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MGM Resorts cyberattack won't be the last; how to protect yourself

Hackers getting more daring
MGM Resorts still reeling from 'cybersecurity issue'
Posted at 4:33 AM, Sep 27, 2023

If you've recently traveled to a casino or are planning a trip soon, you probably have followed the cyberattacks against MGM and Caesar's. But travelers should be aware because security experts say those cyberattacks will not be the last.

Davina Koss has just flown home from a trip to Las Vegas that she will never forget.

"We tried to get player's cards," she said, "but they said they couldn't do that because everything was down."

A massive cyber attack made for a frustrating casino visit.

"People were just sitting at their slot machines waiting for their cash out, because you had to get cash," Koss.

The attack did not just impact MGM casinos, however. Many services were down at Amber McCarthy's hotel.

"No TV worked in our room," she said, "and there was no electric at the restaurants. They would only accept cash."

MGM, however, is hardly the first company facing a cyberattack this year, and it won't be the last.

Even Clorox was recently targeted, leading to temporary product shortages.

Cyberattacks increasing in 2023

Data security company Check Point reports an 8% rise in weekly attacks for the second quarter of this year, the most significant surge in the last two years.

"I would not be answering a single email if it came from MGM right now because the hackers are gonna be brand impersonating," said Pete Nicoletti, global chief information security officer of Check Point.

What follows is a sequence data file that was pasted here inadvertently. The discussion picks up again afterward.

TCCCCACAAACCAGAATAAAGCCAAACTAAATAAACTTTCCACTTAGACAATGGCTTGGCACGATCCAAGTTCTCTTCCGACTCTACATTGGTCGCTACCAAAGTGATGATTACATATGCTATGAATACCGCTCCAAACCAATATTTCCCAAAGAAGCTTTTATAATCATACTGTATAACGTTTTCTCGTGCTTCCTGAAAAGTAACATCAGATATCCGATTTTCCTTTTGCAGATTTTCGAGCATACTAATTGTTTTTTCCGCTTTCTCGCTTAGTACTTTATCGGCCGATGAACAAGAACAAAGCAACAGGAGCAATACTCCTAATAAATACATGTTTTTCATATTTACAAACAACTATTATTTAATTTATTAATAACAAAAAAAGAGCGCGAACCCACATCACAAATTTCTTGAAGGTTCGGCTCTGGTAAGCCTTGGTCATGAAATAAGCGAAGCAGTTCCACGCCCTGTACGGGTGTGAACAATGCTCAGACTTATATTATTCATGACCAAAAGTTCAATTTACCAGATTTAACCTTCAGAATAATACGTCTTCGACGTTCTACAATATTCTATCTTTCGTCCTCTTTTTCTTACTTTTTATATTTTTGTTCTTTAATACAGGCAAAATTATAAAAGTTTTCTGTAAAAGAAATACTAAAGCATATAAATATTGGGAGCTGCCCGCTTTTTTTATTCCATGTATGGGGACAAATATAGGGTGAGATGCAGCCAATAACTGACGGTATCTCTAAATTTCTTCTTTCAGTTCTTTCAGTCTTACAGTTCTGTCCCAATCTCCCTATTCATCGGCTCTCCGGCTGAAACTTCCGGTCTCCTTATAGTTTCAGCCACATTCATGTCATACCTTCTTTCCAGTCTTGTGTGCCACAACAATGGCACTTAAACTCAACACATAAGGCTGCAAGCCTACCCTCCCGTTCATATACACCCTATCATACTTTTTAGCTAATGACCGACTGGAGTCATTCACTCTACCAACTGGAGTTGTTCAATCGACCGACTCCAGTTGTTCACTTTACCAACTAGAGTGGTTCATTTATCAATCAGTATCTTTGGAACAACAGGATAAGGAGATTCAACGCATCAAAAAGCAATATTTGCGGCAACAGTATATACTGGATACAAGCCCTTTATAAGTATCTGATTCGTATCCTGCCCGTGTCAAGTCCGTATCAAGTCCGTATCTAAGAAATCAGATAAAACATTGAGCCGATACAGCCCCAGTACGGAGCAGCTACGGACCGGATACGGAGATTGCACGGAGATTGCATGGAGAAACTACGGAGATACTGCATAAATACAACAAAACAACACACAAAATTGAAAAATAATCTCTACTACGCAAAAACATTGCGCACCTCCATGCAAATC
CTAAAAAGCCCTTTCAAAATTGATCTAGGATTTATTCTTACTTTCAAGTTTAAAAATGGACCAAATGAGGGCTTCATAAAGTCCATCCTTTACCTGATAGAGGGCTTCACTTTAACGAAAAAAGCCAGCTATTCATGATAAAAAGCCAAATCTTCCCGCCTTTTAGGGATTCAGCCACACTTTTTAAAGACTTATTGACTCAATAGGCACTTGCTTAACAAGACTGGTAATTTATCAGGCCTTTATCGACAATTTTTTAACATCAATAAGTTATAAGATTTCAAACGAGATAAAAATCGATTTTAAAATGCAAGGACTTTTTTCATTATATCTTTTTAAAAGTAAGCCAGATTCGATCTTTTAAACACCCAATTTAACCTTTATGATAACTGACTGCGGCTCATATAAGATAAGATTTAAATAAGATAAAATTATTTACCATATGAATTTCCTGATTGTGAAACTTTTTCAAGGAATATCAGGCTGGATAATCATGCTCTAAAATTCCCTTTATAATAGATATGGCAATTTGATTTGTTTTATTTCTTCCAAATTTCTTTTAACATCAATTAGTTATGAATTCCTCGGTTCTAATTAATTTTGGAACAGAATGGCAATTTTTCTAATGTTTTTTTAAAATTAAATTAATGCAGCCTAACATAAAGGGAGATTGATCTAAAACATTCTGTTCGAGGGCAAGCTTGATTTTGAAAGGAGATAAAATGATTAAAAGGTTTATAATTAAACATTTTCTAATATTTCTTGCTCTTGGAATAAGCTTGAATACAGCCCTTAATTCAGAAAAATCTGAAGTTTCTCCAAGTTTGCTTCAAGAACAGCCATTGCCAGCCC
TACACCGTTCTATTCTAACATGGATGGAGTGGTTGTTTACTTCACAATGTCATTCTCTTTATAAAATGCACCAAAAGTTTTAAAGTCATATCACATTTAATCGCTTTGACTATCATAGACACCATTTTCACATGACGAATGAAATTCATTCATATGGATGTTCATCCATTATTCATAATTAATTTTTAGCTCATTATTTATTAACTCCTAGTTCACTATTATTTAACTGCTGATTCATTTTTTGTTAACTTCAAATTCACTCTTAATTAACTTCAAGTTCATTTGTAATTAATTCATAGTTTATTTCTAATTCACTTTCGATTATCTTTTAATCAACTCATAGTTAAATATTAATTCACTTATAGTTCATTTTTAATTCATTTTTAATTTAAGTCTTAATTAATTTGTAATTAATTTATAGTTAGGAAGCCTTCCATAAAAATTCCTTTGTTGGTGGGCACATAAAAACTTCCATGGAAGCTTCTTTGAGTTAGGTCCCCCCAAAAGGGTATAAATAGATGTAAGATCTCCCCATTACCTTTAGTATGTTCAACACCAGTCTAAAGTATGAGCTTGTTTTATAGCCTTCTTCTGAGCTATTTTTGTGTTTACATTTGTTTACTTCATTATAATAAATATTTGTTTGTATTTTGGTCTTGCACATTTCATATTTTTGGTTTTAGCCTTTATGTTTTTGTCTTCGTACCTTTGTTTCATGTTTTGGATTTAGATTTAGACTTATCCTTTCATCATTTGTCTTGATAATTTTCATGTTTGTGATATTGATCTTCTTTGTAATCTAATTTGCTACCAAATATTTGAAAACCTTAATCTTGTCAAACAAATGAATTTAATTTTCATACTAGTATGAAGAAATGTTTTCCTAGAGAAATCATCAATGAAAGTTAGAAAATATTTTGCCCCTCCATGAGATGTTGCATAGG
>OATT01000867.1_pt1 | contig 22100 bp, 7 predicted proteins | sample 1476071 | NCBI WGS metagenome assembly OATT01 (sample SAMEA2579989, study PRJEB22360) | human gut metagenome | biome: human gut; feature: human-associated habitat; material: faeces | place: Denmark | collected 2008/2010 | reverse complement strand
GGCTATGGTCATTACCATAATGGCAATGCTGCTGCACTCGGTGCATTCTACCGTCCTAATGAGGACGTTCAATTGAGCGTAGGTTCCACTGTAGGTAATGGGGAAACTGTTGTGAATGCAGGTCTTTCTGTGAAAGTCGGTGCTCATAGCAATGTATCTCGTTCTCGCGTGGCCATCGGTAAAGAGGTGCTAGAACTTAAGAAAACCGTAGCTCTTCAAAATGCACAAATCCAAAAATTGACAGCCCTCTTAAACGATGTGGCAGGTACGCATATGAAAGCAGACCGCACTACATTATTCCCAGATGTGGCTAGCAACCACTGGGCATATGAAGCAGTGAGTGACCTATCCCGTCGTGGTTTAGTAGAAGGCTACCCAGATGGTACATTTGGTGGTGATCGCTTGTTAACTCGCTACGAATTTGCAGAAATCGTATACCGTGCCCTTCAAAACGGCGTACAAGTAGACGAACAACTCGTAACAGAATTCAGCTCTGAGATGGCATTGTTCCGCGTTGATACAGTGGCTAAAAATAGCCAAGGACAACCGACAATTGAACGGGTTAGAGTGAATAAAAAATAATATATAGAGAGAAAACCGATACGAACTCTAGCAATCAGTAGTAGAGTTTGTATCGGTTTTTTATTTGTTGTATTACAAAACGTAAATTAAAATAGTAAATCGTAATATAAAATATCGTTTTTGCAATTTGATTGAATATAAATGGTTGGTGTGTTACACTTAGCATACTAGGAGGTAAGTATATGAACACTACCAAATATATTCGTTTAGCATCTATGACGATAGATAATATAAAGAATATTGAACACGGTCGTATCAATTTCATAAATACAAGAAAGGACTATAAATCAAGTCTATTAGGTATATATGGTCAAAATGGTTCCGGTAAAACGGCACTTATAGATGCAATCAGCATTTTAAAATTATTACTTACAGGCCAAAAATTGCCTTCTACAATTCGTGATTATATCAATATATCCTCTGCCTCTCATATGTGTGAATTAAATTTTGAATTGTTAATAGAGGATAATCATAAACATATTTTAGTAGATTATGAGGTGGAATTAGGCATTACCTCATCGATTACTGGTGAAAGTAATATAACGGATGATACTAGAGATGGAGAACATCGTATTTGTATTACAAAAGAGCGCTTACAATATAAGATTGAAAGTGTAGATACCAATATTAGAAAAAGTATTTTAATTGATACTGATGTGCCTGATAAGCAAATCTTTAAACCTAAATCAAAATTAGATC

Nicoletti says recent attacks are raising new concerns about a powerful tool in cyberattacks called social engineering, which targets an employee or person associated with the company, not a weakness in the system. Often, they pretend to be employees who have lost their passwords and contact the company's help desk.

"98% of successful attacks involve some aspect of social engineering," he said.

So how can you protect yourself? Check Point says:

  • When you learn of a cyberattack, monitor your banking and credit card information.
  • Be on alert for phishing emails, texts, or voice calls designed to trick you into sharing information.
  • Check your credit report periodically.

In the meantime, security experts say recent visitors to MGM Resorts hotels should watch their credit card statements closely, just in case of suspicious charges.
That way you don't waste your money.

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